Jewish Comics logo illustrated by Michael Netzer, copyright 2009

Jewish Comics Search Engine

Goodreads bookshelf montage

Google Search Window

Sunday, March 20, 2011

Graven Images

Comics scholarship is a challenging but fascinating area of academic study. Requiring familiarity with both the theories of other academics and with the comic books, comic strips, and graphic novels that have been produced since the 1930s (or even earlier), comix scholars have attempted to produce innovative research and essays that allow comic fans a window into the "ivory tower" of universities and provide a glimpse into the "geek world" of comicdom for academics. It can be a slippery slope. If a particular paper or presentation is too comics-heavy and too light in theory, it may be dismissed by the academy. On the other hand, if the work is too heavy on theory and too light on comics, it'll probably bore the heck out of comic fans and general readers.

The acceptance of comics scholarship has been demonstrated at both academic conferences (most notably the annual one for the Popular Culture Association / American Culture Association) and at large comic conventions (most notably the ones in San Diego and New York). The Graven Images conference took place on the campus of Boston University in 2008 and was an eclectic ingathering of students, professors, comic creators and comic fans.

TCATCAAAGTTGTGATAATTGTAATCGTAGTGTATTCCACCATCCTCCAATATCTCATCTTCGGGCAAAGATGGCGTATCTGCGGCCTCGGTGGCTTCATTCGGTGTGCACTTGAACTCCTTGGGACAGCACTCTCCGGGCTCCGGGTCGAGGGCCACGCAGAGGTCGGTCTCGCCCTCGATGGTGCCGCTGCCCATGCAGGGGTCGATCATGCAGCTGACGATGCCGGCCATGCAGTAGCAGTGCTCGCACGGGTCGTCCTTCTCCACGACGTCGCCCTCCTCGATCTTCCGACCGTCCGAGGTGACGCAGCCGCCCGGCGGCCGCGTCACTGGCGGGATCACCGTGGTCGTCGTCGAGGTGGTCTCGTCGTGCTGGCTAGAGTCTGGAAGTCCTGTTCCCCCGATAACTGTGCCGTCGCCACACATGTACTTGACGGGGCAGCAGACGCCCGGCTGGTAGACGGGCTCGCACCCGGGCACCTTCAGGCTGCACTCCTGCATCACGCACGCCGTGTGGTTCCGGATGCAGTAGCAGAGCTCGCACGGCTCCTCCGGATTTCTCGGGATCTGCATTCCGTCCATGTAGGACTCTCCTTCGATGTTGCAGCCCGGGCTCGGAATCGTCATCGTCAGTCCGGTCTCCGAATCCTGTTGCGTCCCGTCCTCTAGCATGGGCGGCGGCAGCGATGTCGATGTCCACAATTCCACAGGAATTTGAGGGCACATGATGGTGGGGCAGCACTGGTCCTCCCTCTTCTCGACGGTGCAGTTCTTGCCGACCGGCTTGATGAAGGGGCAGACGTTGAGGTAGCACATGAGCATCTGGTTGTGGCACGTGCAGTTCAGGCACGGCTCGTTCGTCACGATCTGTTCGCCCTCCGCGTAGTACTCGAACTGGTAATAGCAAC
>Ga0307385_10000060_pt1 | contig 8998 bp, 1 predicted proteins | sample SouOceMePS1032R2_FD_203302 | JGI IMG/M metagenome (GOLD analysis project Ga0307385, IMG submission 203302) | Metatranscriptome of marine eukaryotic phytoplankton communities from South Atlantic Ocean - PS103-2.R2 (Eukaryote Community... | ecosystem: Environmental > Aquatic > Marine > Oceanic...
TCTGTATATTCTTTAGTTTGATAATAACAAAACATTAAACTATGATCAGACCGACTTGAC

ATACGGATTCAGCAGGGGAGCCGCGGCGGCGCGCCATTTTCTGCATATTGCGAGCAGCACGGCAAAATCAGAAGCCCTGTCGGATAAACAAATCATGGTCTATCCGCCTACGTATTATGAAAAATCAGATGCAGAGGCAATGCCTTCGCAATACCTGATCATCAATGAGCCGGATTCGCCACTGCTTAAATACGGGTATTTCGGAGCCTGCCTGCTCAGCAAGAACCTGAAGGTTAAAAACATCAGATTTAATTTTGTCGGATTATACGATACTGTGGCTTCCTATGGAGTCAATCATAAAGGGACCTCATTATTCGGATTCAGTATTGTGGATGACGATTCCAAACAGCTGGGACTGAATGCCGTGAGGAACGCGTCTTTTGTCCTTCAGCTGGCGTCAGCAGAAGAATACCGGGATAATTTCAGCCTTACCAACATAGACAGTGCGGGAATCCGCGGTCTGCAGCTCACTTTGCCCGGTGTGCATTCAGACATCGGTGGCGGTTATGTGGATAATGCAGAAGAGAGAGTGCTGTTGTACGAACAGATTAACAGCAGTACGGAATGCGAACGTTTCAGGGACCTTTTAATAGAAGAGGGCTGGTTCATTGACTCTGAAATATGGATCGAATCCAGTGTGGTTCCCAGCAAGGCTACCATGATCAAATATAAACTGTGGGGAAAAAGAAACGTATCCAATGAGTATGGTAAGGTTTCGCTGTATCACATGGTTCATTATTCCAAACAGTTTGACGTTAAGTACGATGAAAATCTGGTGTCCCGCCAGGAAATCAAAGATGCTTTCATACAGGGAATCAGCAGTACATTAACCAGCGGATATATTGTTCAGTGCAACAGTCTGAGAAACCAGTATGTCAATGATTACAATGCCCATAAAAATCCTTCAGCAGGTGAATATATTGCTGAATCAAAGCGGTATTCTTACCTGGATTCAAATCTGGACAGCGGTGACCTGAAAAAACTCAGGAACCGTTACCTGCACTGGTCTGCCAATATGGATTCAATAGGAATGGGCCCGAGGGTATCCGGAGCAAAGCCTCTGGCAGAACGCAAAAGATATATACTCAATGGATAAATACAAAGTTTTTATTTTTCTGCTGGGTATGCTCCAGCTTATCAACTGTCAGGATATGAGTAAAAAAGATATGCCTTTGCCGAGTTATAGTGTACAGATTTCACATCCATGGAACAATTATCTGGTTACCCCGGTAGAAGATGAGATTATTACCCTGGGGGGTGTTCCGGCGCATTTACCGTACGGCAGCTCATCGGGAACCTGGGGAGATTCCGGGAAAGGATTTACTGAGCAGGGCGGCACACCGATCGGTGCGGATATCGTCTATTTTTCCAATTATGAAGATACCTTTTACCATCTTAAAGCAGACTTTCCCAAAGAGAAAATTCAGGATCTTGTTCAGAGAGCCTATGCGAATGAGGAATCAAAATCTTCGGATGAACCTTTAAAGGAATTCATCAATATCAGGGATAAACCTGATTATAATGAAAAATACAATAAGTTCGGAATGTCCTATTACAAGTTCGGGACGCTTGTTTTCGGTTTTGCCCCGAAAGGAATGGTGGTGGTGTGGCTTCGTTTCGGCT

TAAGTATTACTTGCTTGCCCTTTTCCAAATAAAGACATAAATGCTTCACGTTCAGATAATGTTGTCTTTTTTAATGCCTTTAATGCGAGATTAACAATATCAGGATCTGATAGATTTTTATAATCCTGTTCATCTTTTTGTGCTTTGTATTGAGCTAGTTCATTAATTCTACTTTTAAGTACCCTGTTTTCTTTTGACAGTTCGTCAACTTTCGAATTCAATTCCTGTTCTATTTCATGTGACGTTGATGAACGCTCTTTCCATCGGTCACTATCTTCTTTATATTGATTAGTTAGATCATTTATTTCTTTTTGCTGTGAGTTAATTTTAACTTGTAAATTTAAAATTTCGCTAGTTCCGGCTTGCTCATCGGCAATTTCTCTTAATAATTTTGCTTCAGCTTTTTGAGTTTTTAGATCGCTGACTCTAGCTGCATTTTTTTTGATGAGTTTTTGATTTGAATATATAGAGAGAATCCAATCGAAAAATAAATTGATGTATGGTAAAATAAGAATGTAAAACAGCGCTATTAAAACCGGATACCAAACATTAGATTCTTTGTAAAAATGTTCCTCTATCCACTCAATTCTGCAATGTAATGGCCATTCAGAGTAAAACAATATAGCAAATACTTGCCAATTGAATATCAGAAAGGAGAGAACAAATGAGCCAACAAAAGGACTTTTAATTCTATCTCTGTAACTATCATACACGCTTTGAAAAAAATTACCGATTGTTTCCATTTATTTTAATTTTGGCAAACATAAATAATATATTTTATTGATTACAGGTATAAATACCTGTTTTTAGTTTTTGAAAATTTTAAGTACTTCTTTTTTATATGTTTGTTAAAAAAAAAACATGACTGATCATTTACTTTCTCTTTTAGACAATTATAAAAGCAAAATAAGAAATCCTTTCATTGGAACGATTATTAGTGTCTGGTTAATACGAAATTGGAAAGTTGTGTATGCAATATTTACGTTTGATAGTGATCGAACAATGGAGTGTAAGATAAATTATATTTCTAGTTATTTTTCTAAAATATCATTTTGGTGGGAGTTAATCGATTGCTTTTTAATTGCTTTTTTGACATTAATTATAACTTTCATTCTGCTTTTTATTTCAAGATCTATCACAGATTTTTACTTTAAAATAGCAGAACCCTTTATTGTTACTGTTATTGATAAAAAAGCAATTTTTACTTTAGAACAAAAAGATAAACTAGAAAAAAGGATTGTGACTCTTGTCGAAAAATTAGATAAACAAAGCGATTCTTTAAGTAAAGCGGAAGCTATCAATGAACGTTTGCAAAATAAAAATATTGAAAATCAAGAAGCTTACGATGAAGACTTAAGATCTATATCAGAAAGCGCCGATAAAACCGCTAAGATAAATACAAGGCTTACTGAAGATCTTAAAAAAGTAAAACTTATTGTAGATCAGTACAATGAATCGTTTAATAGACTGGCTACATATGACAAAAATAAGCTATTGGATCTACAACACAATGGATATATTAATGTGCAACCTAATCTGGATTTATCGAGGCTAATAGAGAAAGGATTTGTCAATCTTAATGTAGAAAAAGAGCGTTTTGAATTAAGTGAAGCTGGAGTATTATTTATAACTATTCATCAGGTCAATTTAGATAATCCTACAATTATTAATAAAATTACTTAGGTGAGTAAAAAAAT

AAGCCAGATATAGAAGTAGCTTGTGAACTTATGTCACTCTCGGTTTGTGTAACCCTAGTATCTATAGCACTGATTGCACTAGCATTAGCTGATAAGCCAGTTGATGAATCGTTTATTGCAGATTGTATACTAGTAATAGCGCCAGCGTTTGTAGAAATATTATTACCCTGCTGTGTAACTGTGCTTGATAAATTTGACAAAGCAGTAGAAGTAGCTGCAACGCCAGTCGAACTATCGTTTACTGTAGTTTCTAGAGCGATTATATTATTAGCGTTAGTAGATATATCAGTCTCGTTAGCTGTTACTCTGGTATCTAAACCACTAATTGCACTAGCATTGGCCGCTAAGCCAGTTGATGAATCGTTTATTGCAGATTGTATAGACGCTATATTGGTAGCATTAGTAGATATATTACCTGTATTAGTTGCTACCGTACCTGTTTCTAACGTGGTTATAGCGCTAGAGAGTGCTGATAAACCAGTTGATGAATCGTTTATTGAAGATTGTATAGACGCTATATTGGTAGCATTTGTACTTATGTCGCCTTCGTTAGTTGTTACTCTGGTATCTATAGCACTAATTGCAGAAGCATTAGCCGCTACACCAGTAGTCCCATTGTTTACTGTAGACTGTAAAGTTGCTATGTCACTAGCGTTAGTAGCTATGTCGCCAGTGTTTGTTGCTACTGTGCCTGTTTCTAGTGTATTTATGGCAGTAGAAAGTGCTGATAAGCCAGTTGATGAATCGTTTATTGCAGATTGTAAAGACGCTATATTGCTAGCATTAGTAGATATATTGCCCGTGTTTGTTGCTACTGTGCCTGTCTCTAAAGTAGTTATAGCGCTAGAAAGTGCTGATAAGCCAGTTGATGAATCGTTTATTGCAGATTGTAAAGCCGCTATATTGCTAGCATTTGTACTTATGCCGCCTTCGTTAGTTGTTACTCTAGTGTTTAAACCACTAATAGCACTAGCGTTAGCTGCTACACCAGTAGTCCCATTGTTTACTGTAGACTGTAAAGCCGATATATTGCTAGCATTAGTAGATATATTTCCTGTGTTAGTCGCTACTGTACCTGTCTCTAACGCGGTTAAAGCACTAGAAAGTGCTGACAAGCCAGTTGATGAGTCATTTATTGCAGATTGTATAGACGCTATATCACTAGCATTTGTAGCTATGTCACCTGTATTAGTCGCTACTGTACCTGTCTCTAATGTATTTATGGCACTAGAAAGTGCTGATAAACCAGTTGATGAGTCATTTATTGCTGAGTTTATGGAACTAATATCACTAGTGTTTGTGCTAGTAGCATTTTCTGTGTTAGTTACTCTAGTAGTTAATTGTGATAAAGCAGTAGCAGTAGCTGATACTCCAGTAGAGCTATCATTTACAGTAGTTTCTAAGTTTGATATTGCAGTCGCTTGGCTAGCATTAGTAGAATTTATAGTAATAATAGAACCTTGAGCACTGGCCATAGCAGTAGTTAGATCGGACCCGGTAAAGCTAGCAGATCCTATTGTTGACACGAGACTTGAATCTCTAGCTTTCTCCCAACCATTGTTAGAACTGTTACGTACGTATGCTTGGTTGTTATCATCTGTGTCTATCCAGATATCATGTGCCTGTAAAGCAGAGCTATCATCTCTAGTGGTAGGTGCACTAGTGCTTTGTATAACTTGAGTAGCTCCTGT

The book Graven Images: Religion in Comic Books and Graphic Novels attempts to combine not only academic scholarship and comix, but does so through the "lens" of religion. Since it is an anthology, it tries to do what comic anthologies

(e.g. Outragous Tales from the Old Testament, Testament, Cargo : Comic Journalism) do so well, i.e. offer something for everyone and bring together a diversity of viewpoints, voices, and artistic styles. Although full comic works are not reproduced in full, several of the essays do reproduce comic pages (e.g. there are 9 reproductions of comic art in the essay "Tell Tale Visions : The Erotic Theology of Craig Thomspon's Blankets"). Although most of the contriburors are researchers, there are also contributions from those who create comics : G. Willow Wilson, Douglas Rushkoff, and Mark Smylie.

Although I was only able to look at a limited part of the book (the foreword, introduction, 2 essays, and the index), the preview gave me the impression that the editors (A. David Lewis and Christine Hoff Kraemer) have done quite a commendable job in assembling this potpourri of religion-based comix scholarship. This is a book that is, in my humble opinion, worthy of a Harvey award or an Eisner award (perhaps both).

No comments: